Tackling the Traffickers
Director of Public Security at SAS Public Security Joanne Taylor looks at the role of technology in tackling the world's fastest growing criminal activity.
Media Coverage: Publication: Policing Today
Human trafficking is believed to be the fastest-growing criminal activity in the world, involving millions of people annually and generating an annual turnover of billions of pounds. The United Nations Crime-Fighting office reported recently that 2.4 million people across the globe are victims of human trafficking at any one time - and the UN Office on Drugs and Crime describes it as a global enterprise worth in the region of $32 billion.
The vast majority of human trafficking in the UK - and much of Western Europe - is victim-driven (where the victims pay to be brought into a country illegally). The other significant sub-set is slavery where an individual is captured and forced into trafficking against their will. In 2011, the Metropolitan Police estimated that there were at least 10,000 slaves in the UK alone. The actual figure may be even higher as there is common misconception that only foreign nationals are trafficked, and only into the UK.
The UK judicial system takes this growing problem increasingly seriously and assigns many resources to directly deal with it. Every UK police force is tackling the results of human trafficking on a day-to-day basis, which is a time-consuming and resource intensive process. The main issue they face, however, is that, in contrast to counter-terrorism, there is no centrally coordinated effort to tackle the problem holistically.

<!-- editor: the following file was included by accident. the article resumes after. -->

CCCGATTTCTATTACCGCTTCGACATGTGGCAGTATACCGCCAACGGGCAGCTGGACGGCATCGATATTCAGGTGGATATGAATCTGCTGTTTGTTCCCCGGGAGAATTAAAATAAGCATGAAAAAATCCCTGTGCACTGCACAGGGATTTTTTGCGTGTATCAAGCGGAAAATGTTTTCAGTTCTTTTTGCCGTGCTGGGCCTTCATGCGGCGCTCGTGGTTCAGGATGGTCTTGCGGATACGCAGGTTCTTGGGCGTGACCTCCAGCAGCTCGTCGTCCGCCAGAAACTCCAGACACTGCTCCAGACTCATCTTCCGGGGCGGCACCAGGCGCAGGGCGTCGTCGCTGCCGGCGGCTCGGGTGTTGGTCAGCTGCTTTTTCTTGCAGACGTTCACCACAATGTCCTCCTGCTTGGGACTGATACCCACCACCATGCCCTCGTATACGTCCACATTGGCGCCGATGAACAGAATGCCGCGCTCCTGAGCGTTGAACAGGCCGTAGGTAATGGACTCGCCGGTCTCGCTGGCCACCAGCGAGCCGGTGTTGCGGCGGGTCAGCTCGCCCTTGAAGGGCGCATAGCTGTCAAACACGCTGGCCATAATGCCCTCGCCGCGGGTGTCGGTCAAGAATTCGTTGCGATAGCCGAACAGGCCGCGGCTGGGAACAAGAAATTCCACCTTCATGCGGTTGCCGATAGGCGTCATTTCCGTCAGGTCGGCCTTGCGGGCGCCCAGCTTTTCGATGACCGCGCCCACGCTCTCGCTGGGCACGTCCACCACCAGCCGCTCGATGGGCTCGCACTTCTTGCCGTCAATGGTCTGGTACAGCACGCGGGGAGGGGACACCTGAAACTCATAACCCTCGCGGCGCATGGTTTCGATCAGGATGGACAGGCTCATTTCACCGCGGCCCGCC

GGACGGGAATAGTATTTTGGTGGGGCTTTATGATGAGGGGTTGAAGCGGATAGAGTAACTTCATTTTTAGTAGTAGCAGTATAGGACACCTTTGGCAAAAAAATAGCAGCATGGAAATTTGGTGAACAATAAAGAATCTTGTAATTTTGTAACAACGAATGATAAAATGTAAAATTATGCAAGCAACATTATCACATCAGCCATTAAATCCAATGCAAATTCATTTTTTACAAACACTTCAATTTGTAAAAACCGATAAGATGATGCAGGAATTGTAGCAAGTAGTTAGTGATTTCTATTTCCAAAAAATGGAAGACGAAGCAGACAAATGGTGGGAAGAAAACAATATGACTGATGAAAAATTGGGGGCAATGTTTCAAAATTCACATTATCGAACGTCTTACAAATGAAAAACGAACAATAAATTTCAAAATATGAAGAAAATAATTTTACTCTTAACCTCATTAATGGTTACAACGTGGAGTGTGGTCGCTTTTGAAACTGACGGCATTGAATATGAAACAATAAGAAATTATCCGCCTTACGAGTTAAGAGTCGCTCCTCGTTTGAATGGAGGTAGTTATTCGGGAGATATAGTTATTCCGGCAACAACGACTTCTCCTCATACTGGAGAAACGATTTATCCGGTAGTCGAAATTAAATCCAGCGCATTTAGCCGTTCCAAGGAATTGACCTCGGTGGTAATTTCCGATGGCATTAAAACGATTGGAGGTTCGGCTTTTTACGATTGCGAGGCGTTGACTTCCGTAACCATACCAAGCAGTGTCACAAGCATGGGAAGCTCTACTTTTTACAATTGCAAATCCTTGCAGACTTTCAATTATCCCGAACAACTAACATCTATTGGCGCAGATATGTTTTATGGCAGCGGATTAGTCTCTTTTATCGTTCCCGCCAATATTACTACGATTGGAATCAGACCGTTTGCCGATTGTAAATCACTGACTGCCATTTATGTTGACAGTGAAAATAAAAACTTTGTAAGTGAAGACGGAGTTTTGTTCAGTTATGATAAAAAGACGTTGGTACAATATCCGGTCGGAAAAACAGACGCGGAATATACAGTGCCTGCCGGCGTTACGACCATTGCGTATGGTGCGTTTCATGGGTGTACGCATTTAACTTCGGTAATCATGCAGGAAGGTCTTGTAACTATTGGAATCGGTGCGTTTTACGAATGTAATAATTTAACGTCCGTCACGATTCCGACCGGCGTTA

So, how can crime fighting agencies be more proactive in gathering the necessary information and intelligence to investigate these crimes, arrest the guilty and bring them to justice? Ultimately what’s required is a more strategic inter-agency approach.
The first and most important priority is capturing relevant data in the most efficient and effective way possible. Crime-fighting and investigative agencies need to identify how they are going to acquire the data, hold it, share it and work with other agencies to bring information across borders.
In tackling these challenges, agencies will need to have access to systems that can help deliver information-sharing, information-gathering and intelligence management. Then, and only then, can they combine the data required to understand the nature of the trafficking and to ensure relevant data held by different agencies is widely available to all as actionable intelligence.
By combining data on known trafficking activities agencies will be able to utilise modelling and predictive analytics capabilities to understand the nature of the organised criminals driving this industry, identify the key players and track the activities of suspects against that, making decisions about which individuals they target as a direct consequence.
Such is the complexity and scale of people trafficking networks, taking a holistic approach is critical here. Often, arresting one individual or uncovering one location involved in a trafficking network will be just one small part of the process. People trafficking is big business and to crack the problem, investigative agencies will need to understand the entire interconnected network of people. Ultimately, a joined-up approach to intelligence will be vital if this serious and rapidly-growing criminal activity is to be tackled effectively.
This article also appeared in Police Professional.